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Beyoncé Is Going Country

Beyoncé announced a country album is on the way in a Superbowl commercial for Verizon.

Referred to as Act II, the upcoming album is the 2024 follow-up to 2022’s Renaissance, which was first revealed as Act I.

This album is not Beyoncé’s first rodeo when it comes to country music. In 2016, a song featured on Lemonade titled “Daddy Lessons” let us know that the pop queen could make a song in any genre and it would sound amazing. Since then, fans waited with bated breath for a full-length foray into country. Now, their wish is coming true.

Two of the album’s singles are out now and available to listen to via streaming platforms. First is “Texas Hold ‘Em.”

The second single out is “16 Carriages.”

While most fans are listening to the new singles via YouTube, Spotify or Apple Music, others want to hear Beyoncé on the radio station.

Beyoncé on Country Music Radio

It was reported on February 13th that Oklahoma station, KYKC, refused to play “Texas Hold ‘Em.” The station said:

“We are a small market station. We’re not in a position to break an artist or help it that much, so it has to chart a little bit higher for us to add it,” said Roger Harris, general manager of Southern Central Oklahoma Radio Enterprises. “But we love Beyoncé here. We play her on our [other top 40 and adult hits stations] but we’re not playing her on our country station yet because it just came out.”

On February 15th, the station played “Texas Hold ‘Em” in response to several requests for the song.

Fans of Lil Nas X might be getting flashbacks to the debate by those in and out of the country music world over whether or not his mega-hit, “Old Town Road,” is a country song, rap song or both.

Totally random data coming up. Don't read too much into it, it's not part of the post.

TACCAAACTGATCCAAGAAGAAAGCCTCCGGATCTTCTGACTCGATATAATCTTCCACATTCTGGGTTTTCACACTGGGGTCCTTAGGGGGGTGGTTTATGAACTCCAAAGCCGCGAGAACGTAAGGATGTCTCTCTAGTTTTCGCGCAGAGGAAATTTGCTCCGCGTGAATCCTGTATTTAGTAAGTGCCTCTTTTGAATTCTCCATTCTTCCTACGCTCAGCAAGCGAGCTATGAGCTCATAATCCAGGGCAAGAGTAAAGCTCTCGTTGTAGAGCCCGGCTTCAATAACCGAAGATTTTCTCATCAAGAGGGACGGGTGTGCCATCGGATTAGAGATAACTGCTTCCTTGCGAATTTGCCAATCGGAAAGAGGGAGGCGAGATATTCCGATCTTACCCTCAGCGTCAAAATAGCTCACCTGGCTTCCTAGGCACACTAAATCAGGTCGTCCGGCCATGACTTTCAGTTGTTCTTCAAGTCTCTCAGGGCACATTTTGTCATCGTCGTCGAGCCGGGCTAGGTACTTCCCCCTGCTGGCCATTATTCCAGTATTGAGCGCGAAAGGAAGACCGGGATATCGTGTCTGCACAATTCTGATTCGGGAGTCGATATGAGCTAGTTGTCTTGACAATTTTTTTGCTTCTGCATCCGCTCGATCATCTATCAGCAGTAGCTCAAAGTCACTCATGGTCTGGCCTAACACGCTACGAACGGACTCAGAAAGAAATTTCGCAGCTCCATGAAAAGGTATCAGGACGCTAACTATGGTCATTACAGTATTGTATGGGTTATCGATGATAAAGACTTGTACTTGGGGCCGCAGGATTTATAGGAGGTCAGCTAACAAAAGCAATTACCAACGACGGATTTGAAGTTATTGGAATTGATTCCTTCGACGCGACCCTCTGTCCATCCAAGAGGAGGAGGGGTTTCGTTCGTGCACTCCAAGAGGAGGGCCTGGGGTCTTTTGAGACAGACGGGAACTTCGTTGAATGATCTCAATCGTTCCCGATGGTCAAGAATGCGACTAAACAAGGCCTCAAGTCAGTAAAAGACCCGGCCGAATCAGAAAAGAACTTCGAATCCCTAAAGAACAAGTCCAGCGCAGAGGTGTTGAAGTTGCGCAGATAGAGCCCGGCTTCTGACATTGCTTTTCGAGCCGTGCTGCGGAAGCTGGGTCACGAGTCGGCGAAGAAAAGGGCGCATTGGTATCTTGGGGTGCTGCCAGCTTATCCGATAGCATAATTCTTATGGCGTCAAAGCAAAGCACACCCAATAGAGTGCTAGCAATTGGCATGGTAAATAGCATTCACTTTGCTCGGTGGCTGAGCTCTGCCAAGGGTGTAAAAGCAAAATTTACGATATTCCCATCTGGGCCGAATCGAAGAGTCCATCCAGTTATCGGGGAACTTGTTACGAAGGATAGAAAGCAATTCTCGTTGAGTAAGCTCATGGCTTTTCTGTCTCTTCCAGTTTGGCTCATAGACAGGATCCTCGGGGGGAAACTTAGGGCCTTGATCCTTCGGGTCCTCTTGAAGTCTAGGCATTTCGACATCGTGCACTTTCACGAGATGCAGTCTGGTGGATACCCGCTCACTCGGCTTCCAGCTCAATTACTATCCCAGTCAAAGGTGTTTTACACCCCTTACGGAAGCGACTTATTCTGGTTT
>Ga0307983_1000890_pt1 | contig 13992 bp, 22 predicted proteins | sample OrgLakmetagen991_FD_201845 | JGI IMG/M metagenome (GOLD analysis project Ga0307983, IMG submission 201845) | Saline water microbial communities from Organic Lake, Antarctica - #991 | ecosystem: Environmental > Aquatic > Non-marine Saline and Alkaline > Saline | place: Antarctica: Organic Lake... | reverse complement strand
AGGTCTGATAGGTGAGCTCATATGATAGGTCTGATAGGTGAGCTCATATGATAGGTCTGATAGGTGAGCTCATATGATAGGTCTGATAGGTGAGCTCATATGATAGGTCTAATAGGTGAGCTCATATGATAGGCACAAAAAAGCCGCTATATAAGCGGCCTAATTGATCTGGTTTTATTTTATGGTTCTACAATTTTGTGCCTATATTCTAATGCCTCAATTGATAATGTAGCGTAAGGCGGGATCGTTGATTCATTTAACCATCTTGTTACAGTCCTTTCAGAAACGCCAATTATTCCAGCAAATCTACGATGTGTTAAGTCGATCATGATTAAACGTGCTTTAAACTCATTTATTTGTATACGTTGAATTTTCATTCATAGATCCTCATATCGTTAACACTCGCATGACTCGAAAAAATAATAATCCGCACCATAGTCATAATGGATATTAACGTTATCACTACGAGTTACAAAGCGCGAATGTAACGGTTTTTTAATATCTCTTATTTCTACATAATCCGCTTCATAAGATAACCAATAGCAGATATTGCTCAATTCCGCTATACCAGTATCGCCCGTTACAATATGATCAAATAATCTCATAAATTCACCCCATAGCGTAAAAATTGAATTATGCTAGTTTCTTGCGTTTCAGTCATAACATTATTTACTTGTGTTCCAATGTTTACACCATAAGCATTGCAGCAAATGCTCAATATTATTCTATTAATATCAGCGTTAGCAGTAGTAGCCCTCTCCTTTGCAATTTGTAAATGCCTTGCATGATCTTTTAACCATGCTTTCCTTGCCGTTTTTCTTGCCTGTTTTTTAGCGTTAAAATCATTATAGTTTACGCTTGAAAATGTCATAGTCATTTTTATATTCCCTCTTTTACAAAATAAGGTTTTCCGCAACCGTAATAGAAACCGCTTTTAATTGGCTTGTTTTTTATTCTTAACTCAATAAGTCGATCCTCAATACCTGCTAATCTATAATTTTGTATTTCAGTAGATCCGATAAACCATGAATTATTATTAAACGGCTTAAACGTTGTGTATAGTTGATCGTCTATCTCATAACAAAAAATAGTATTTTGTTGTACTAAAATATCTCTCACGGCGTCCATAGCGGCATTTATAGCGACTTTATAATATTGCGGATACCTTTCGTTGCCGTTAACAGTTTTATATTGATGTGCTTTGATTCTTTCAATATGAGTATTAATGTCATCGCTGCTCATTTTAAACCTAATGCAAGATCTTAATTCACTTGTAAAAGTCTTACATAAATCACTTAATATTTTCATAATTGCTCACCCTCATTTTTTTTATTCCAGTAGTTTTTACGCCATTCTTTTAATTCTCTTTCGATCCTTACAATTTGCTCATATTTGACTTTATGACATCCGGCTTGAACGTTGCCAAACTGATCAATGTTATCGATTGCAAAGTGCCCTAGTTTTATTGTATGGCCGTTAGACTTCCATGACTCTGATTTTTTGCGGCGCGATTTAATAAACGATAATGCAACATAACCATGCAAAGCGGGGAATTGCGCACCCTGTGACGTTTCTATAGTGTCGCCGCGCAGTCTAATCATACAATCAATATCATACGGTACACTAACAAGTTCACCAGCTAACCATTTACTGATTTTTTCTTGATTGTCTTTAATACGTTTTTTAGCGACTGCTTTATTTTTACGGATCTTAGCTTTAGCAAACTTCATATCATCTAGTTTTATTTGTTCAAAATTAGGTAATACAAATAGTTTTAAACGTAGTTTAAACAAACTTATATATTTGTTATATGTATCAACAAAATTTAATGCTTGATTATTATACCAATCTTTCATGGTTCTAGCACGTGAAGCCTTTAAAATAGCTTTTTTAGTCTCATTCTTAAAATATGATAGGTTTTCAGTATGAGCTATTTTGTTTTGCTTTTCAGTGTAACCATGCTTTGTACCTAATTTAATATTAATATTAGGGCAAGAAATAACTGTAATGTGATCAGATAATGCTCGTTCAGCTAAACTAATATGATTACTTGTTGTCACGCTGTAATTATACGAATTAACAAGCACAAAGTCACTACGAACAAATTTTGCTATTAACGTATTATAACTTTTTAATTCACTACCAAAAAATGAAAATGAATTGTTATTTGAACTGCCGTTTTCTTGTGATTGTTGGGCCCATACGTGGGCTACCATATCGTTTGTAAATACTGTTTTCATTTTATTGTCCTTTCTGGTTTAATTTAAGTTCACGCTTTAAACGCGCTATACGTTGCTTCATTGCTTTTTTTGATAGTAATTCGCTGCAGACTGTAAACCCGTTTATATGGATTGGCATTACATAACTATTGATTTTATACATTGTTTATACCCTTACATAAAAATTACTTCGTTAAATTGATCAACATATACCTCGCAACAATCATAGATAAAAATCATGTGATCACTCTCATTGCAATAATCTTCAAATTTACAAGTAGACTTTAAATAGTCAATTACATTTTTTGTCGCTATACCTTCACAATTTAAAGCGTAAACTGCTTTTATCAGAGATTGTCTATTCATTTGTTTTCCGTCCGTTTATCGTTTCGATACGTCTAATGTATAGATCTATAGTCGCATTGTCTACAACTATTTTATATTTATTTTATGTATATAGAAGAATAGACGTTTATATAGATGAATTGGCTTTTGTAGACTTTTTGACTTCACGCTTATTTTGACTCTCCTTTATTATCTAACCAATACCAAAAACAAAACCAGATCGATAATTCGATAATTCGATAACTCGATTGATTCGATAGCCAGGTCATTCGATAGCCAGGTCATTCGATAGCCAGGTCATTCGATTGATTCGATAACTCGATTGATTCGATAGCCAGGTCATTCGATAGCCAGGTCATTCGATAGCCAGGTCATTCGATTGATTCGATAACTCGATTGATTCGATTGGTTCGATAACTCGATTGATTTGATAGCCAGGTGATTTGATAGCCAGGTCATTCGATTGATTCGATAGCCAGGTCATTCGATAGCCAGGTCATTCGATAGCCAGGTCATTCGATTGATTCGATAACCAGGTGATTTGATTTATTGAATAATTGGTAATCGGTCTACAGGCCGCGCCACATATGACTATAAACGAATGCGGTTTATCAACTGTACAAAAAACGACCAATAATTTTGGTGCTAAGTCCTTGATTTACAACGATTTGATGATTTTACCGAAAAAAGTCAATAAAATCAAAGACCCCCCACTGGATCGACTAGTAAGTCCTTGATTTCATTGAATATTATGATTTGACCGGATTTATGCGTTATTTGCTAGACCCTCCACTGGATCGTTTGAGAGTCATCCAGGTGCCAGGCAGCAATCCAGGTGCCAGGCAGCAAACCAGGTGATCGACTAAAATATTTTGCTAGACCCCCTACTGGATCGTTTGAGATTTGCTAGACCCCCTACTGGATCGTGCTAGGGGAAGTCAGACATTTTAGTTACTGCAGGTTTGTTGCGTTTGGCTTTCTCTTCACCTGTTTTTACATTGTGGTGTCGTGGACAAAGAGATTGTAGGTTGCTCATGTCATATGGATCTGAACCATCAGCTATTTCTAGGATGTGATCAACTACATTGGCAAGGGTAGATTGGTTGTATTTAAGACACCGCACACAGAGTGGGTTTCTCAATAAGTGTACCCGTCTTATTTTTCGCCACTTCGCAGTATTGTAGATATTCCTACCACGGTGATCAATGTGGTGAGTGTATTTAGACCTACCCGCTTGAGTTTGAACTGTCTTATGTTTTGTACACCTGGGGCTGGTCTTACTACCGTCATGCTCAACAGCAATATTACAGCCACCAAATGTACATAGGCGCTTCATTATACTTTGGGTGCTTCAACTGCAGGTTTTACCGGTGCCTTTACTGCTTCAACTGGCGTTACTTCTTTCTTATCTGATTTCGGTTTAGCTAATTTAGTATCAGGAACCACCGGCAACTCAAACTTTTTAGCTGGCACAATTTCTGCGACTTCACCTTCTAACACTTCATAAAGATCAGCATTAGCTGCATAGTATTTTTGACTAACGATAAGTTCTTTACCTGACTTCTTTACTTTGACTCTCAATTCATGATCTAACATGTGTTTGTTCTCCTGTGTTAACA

Intentions With Act II

Back when Renaissance came out, Beyoncé released a statement on social media. In it, she discussed her intentions on making music during the pandemic:

“Creating this album allowed me a place to dream and to find escape during a scary time for the world. It allowed me to feel free and adventurous in a time when little else was moving. My intention was to create a safe place, a place without judgment. A place to be free of perfectionism and overthinking. A place to scream, release, feel freedom. It was a beautiful journey of exploration. I hope you find joy in this music. I hope it inspires you to release the wiggle. Ha! And to feel as unique, strong, and sexy as you are.”

Although Act II was not released at the same time, it and another album, Act III, were all recorded at the same time as Renaissance. It feels safe to say Act II was made with the same love, care and intentions as Renaissance.

Though some may be surprised by the pop star making a country album, they would do well to remember she was born and raised in Houston, Texas, a certified hub of country music. It is also a hub for Black cowboys and cowgirls. This is evident by the founding of the Black Professional Cowboys and Cowgirls Association in nearby Crosby, Texas, and the Black Cowboy Museum in Rosenberg, which is less than an hour from Houston.

Beyoncé Boosts Visibility

Black country artists are shouting Beyoncé out for boosting visibility of Black country music. Nashville-based singer-songwriter Reyna Roberts said, “I hope this is going to open up some people’s eyes to country music.” She continued, “Just [with] Beyoncé releasing her music, in the past day I’ve probably gained like 12,000 fans just from people looking at Black Country music.”

She’s also getting shoutouts from professors, like Professor Alice Randall; a songwriter, author and professor of African American and diaspora studies at Vanderbilt University: “I anticipate that this album is going to take us in a direction that both refines and redefines what country is and takes country up to another level,” said Randall. “That it deconstructs and reconstructs country. That is what modern sounds in country and western do.”

Act II comes out March 29th.

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